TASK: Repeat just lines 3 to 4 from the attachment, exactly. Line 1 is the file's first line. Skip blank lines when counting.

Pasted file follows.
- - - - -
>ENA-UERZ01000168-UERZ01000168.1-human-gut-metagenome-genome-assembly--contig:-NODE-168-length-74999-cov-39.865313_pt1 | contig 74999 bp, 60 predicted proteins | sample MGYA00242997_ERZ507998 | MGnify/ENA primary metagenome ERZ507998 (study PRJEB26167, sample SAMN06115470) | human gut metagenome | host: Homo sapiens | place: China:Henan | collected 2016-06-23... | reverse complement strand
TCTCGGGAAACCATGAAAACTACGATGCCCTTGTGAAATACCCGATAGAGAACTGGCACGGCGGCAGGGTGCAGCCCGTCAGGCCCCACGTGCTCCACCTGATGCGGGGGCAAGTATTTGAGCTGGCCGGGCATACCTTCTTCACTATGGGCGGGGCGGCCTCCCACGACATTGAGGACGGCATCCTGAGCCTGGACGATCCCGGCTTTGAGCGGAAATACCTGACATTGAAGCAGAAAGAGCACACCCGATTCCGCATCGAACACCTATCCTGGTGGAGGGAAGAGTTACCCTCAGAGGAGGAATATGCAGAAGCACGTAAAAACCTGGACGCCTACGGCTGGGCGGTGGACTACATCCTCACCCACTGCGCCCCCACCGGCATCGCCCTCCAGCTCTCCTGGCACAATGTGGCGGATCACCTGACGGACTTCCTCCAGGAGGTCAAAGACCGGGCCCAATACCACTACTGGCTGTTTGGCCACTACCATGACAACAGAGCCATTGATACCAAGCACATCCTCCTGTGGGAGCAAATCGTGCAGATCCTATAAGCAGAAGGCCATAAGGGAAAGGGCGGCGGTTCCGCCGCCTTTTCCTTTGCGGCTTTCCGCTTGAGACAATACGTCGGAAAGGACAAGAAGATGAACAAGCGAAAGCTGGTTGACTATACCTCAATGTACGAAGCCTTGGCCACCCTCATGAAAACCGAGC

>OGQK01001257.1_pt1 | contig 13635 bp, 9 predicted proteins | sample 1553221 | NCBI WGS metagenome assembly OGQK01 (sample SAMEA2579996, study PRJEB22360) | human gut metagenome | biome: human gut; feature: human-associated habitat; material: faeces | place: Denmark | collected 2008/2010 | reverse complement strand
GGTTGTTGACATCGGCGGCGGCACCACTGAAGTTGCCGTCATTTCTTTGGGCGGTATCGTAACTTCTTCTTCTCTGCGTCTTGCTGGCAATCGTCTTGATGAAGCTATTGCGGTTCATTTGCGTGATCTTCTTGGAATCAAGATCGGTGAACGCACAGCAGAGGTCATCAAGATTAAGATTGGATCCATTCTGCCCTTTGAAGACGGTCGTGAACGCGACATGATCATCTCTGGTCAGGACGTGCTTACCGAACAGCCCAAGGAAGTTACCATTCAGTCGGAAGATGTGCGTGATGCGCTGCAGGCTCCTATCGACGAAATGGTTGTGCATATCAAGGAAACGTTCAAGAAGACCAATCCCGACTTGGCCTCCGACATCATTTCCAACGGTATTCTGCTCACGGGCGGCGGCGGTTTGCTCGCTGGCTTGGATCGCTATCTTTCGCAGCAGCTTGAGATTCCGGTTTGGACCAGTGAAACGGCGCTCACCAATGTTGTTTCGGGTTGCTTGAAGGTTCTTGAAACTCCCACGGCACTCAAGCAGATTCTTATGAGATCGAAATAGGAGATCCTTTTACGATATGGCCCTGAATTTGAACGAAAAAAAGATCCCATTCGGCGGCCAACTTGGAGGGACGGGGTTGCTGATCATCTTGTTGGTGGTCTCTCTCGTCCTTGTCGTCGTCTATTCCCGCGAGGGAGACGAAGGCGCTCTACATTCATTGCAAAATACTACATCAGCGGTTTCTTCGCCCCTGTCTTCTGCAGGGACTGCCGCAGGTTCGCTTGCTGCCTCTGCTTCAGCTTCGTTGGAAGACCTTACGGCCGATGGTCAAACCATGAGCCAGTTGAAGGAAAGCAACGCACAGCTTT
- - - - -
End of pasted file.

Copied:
>OGQK01001257.1_pt1 | contig 13635 bp, 9 predicted proteins | sample 1553221 | NCBI WGS metagenome assembly OGQK01 (sample SAMEA2579996, study PRJEB22360) | human gut metagenome | biome: human gut; feature: human-associated habitat; material: faeces | place: Denmark | collected 2008/2010 | reverse complement strand
GGTTGTTGACATCGGCGGCGGCACCACTGAAGTTGCCGTCATTTCTTTGGGCGGTATCGTAACTTCTTCTTCTCTGCGTCTTGCTGGCAATCGTCTTGATGAAGCTATTGCGGTTCATTTGCGTGATCTTCTTGGAATCAAGATCGGTGAACGCACAGCAGAGGTCATCAAGATTAAGATTGGATCCATTCTGCCCTTTGAAGACGGTCGTGAACGCGACATGATCATCTCTGGTCAGGACGTGCTTACCGAACAGCCCAAGGAAGTTACCATTCAGTCGGAAGATGTGCGTGATGCGCTGCAGGCTCCTATCGACGAAATGGTTGTGCATATCAAGGAAACGTTCAAGAAGACCAATCCCGACTTGGCCTCCGACATCATTTCCAACGGTATTCTGCTCACGGGCGGCGGCGGTTTGCTCGCTGGCTTGGATCGCTATCTTTCGCAGCAGCTTGAGATTCCGGTTTGGACCAGTGAAACGGCGCTCACCAATGTTGTTTCGGGTTGCTTGAAGGTTCTTGAAACTCCCACGGCACTCAAGCAGATTCTTATGAGATCGAAATAGGAGATCCTTTTACGATATGGCCCTGAATTTGAACGAAAAAAAGATCCCATTCGGCGGCCAACTTGGAGGGACGGGGTTGCTGATCATCTTGTTGGTGGTCTCTCTCGTCCTTGTCGTCGTCTATTCCCGCGAGGGAGACGAAGGCGCTCTACATTCATTGCAAAATACTACATCAGCGGTTTCTTCGCCCCTGTCTTCTGCAGGGACTGCCGCAGGTTCGCTTGCTGCCTCTGCTTCAGCTTCGTTGGAAGACCTTACGGCCGATGGTCAAACCATGAGCCAGTTGAAGGAAAGCAACGCACAGCTTT